It’s a bit odd to me to think that moving is often considered one of life’s most stressful events, on par with death of a loved one, divorce, and job loss. If I remove the rose-coloured glasses for even a second though, I remember moves of the past and I cradle myself like an infant, saying “Shhshhshh, it’s over now.” If you’re in the midst of putting all your worldly possessions into small containers, I’m sending you a stiff drink, big hug, and a few things to consider:

Prepare thyself

Apartment-hunting is a competitive sport. Photocopy the following and have them at the ready when applying for a new place: a list of personal and professional references, your credit report (some helpful tips here), and, ideally, a letter of employment from your boss. It’ll (hopefully) put you in the front running.

Find the Caveat

The ink was still drying on the lease to my friend’s dirt cheap Montreal apartment when the trouble started. He wasn’t getting his mail, had to endure loud late-night sex marathons from his neighbours and then, bedbugs. When possible, go visit the place around dinnertime when your neighbours are likely to be home—that’ll give you a much better sense of how thin the walls are. Also, check out this helpful (though not foolproof) site.

Consider Your Commute

Whether you’re getting kicked off a short-turned streetcar during December deep-freeze or dealing with ill-informed condescending public transit employees when all you want to know is why your transfer isn’t valid, there’s nothing quite like showing up to work already exhausted. When looking for new apartments, it’s a good idea to input the prospective new address and your work address into GoogleMaps to see how much daily travel time you’re looking at.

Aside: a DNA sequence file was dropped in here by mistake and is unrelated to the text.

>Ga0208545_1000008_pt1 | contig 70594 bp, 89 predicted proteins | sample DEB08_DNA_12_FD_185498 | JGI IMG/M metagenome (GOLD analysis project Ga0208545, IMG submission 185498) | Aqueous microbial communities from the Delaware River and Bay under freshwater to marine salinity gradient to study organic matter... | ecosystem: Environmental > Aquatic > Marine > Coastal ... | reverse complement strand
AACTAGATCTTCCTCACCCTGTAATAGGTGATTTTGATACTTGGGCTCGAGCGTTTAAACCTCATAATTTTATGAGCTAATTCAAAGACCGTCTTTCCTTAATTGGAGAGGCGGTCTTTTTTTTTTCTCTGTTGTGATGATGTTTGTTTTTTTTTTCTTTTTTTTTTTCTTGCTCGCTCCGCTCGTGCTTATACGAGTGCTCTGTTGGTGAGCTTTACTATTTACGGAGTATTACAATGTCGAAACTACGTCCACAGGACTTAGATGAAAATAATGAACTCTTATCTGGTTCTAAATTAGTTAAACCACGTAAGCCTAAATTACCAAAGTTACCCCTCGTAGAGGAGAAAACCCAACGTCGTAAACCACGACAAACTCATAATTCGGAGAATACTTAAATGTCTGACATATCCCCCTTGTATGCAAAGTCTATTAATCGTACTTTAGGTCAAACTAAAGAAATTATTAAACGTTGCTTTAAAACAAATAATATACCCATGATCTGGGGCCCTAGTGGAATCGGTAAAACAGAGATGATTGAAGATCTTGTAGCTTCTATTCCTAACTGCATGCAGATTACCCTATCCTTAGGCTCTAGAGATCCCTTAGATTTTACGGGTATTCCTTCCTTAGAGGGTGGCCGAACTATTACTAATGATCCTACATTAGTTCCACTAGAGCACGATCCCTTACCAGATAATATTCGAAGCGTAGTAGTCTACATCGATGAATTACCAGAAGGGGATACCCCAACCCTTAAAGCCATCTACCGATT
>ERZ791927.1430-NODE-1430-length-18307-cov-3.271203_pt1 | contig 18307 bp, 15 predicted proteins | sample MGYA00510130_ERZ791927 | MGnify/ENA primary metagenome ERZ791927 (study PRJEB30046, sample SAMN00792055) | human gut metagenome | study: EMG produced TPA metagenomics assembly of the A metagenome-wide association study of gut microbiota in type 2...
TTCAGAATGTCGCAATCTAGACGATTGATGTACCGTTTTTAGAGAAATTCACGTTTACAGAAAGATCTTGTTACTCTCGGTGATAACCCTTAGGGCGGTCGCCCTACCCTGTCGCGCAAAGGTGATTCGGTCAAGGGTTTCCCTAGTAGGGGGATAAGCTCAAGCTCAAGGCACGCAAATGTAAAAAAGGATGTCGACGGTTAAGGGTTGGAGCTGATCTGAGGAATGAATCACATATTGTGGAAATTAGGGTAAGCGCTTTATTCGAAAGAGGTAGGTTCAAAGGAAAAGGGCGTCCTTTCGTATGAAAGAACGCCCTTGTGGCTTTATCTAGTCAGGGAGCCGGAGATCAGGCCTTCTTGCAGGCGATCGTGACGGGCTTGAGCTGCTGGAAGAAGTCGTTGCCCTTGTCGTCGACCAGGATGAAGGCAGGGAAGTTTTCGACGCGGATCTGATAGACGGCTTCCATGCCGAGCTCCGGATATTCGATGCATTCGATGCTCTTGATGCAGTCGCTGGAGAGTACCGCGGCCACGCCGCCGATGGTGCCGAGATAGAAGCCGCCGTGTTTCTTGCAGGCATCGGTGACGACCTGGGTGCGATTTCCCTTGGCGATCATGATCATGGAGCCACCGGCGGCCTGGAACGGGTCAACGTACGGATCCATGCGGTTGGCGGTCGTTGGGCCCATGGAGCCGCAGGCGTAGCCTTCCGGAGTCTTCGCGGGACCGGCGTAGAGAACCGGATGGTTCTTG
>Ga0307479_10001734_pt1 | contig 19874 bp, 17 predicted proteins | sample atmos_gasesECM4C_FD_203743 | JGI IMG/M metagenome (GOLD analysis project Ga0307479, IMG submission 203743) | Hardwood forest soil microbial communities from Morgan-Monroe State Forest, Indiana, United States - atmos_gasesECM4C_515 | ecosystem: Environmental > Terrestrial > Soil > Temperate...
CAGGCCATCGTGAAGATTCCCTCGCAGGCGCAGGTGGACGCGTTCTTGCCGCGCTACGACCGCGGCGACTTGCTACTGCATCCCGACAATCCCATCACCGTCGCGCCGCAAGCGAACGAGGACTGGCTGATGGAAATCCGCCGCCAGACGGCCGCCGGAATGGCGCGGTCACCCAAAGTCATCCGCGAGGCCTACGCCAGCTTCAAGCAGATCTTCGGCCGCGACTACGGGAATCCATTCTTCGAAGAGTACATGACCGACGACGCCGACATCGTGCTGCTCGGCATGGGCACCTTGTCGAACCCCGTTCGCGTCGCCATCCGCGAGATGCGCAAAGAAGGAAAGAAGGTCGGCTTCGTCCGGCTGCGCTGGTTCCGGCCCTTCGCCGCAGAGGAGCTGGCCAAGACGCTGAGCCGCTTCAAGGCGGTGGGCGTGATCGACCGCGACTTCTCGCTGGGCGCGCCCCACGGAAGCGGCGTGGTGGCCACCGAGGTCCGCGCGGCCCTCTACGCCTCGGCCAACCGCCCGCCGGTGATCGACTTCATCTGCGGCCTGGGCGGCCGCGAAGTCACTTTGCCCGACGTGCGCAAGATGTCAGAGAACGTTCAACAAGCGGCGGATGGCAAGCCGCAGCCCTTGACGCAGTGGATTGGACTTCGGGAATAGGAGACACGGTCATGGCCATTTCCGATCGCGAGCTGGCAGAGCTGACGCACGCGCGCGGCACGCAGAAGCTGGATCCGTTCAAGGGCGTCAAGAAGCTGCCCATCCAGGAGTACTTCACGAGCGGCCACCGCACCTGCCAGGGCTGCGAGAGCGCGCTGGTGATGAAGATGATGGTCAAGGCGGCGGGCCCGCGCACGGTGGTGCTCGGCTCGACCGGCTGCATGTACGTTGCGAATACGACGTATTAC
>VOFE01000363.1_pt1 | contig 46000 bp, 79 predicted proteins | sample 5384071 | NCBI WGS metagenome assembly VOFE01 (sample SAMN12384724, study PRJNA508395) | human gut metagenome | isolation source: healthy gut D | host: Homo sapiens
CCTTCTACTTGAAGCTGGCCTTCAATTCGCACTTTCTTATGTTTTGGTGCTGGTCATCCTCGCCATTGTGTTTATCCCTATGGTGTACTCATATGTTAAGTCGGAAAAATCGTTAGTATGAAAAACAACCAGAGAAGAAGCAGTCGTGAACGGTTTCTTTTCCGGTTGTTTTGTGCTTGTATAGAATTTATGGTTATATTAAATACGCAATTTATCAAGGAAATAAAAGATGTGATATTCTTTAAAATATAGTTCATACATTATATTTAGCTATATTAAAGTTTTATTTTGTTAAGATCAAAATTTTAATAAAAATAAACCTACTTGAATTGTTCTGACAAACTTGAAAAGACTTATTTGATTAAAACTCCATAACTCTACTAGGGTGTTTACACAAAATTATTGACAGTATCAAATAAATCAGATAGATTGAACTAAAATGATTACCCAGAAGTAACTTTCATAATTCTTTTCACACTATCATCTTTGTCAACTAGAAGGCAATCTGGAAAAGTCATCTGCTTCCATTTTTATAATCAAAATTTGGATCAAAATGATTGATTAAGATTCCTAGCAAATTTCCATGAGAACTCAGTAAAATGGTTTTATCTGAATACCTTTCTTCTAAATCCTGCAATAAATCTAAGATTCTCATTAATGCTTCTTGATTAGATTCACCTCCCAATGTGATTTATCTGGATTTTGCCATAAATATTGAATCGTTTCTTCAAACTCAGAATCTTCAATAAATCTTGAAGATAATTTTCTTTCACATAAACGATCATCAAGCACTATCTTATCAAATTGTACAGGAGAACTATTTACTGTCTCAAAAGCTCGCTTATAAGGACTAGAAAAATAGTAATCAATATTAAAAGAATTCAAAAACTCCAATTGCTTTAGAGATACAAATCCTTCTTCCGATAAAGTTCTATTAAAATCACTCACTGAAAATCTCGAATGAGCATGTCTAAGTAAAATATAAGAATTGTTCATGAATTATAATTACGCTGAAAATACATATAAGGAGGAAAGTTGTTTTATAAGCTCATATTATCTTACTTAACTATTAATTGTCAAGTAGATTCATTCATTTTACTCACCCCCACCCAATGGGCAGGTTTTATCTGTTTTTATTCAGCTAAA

Assemble an A Team

I cannot overstate how invaluable it is to have a group of people helping with this most hellish of enterprises. I recommend assigning tasks based on strengths. My mom was great at figuring out how to get the most use out of each box. My dad loaded the truck like a Tetris genius. My brother helped me get rid of a lot of objects since he didn’t get bogged down with sentimental attachment when considering them. My sister made fantastic chili, coffee, and opened the windows to help us deal with ensuing farts. I pity the fool who tries to do this alone.

To Thine Own Habits Be True

Well-meaning folks are going to be giving you lots of recommendations about where to live. To this, I advise you to smile, say “Yeah, for sure” and then do your own thing anyway. Some people want to be close to the hustle of downtown. Some people want more of a community vibe. Some people need lots of quiet green spaces to decompress while others need a healthy choice of bars and restaurants. Scout locations. Test the waters. Do you and don’t apologize.

Follow Erica on twitter @ericaruthkelly.